Hopes

As potential future leaders of Malaysia, what are your aspirations for this country?

This was a little harder to sort out. With 395 people who spoke their minds, there was a wide range of subjects covered, from the practical (better governance, improving education), to the philosophical (“change needs to come from within”).

Below are some of the most often-cited hopes, and some thoughtful comments to make us all reflect on what we can do to make this country a better place.

General Hopes and Aspirations:

To become a developed nation

Social transformation

Political transparency and maturity

Equal treatment for all Malaysians

Fair dividends to East Malaysian states

Good and just governance

Institutional integrity and independence

Education system that emphasizes critical thinking

Unity among Malaysians towards nation building

Establishment of multi-party (non-racially aligned) democratic political system

More liberal country

Professional work ethic

Equitable state, better human rights record

New generation of leaders to solve problems of our present

More research and development, more MNCs

An end to corruption

Interesting comments:

That it’s citizens move towards educating themselves, for themselves. Education is not limited to formal education, but the process of learning… everything. I’m optimistic because I know a group of young Malaysians who are motivated to return based on a genuine commitment to ensure progress and development. Parliament needs to become more civilised and pass legislation rather than allow politicians to treat it as a playing ground; transport needs to be upped; the educational philosophy is in dire straits;….. But above all, the citizens (young and old) need to realise that hoping for better prosperity alone isn’t going to help the country. Progress can only be made when the citizens of a country feel committed to making it a better place. The strongest nations of the present world gained success not only through financial, imperialist, physical means; their citizens seem to have a powerful (sometimes irrational) desire to see the country prosper. And I’ve heard the ‘Malaysia die liao lah. Go overseas and DON’T COME BACK’ rant long enough to know that it hasn’t done us any favours. Change needs to happen. Only if we want it to.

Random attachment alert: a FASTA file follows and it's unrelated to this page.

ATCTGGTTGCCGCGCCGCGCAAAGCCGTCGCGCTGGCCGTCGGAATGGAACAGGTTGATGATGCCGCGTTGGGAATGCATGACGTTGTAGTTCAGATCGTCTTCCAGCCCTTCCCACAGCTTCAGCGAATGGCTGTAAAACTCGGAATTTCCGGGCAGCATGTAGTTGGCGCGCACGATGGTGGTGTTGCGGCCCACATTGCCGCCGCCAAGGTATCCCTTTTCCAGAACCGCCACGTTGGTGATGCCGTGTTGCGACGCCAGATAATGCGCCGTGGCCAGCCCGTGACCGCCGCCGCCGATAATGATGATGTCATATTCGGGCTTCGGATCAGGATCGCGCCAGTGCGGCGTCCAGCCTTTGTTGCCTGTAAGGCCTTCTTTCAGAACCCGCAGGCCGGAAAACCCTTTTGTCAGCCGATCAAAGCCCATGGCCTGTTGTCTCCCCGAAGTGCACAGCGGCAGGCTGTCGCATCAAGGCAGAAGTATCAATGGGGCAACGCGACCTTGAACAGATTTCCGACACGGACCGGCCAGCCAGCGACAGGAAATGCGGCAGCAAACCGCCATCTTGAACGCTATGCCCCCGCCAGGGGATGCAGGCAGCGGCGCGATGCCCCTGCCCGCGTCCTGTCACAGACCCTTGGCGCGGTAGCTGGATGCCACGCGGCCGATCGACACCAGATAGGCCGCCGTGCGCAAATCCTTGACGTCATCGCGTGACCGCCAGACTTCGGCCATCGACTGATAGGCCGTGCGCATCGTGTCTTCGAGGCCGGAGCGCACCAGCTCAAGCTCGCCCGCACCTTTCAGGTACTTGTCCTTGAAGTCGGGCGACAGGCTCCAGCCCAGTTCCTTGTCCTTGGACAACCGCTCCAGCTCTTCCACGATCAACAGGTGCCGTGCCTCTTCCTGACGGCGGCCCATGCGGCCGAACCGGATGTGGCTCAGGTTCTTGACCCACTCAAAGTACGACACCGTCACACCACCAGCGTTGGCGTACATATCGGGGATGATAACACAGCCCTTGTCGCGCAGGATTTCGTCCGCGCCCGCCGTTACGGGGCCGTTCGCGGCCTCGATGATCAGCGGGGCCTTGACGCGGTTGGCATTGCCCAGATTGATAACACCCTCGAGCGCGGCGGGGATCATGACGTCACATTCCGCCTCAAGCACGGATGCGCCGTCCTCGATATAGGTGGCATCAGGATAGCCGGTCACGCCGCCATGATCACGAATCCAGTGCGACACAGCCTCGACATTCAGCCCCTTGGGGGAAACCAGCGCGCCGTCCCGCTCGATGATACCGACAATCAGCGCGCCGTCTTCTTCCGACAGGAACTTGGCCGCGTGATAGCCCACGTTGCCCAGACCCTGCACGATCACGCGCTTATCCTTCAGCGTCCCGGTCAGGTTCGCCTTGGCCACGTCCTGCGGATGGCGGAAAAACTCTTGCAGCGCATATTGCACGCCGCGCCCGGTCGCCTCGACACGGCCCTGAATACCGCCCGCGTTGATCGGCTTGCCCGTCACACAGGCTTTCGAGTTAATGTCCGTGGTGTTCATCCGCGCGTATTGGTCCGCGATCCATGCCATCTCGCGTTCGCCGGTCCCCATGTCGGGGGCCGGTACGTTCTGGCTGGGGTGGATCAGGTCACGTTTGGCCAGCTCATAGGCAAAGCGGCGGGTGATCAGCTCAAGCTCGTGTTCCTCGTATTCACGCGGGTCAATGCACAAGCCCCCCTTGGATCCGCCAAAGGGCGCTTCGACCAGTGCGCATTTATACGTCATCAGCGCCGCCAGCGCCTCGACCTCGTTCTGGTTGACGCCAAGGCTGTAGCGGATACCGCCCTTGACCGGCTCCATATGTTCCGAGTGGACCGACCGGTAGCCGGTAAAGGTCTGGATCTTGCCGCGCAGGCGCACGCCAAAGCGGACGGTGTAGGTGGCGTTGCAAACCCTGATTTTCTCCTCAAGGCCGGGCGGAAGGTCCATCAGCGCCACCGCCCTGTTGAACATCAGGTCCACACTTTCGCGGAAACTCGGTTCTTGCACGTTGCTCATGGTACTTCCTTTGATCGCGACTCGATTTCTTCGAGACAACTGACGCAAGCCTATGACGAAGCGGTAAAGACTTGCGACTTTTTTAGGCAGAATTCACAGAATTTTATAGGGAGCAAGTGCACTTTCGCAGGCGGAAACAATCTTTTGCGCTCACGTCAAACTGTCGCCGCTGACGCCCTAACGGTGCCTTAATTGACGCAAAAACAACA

It is better that change come from within, and in particular, from the major race in this country. As with most other things, the change that needs to happen is a mindset change. Malaysia needs to be more liberal. I particularly dislike the need for religious authorities to clamp down on people and dictate what is right and wrong in their personal lives. I hope the country can remain multi-cultural, multi-lingual, economically sound and a vibrant place where people from across the world would like to live, work and play at.

I’d like to see it finally become a progressing country, as opposed to a developing one – there’s quite a bit of difference.

I think we tend to forget that government is different from people. While I think the political arena is disastrous, I believe in my fellow Malaysians. No matter how long it takes us to get there, we will one day have the good, clean and progressive government that we want and need even if the system has to crash and burn in order to revive it. I hope one day Malaysia will also truly be a melting pot of cultures which not only co-exist but also appreciate one another for who we are, fellow Malaysians 🙂

A complete overhaul of the current leaders is necessary. It will take a very special group of people, regardless of ethnicity, to seize control of the political system; to have only a few individuals slowly trying to work to the top is not going to be successful. Once we have stability and common sense in our leaders, only then will Malaysia can begin to aspire for something.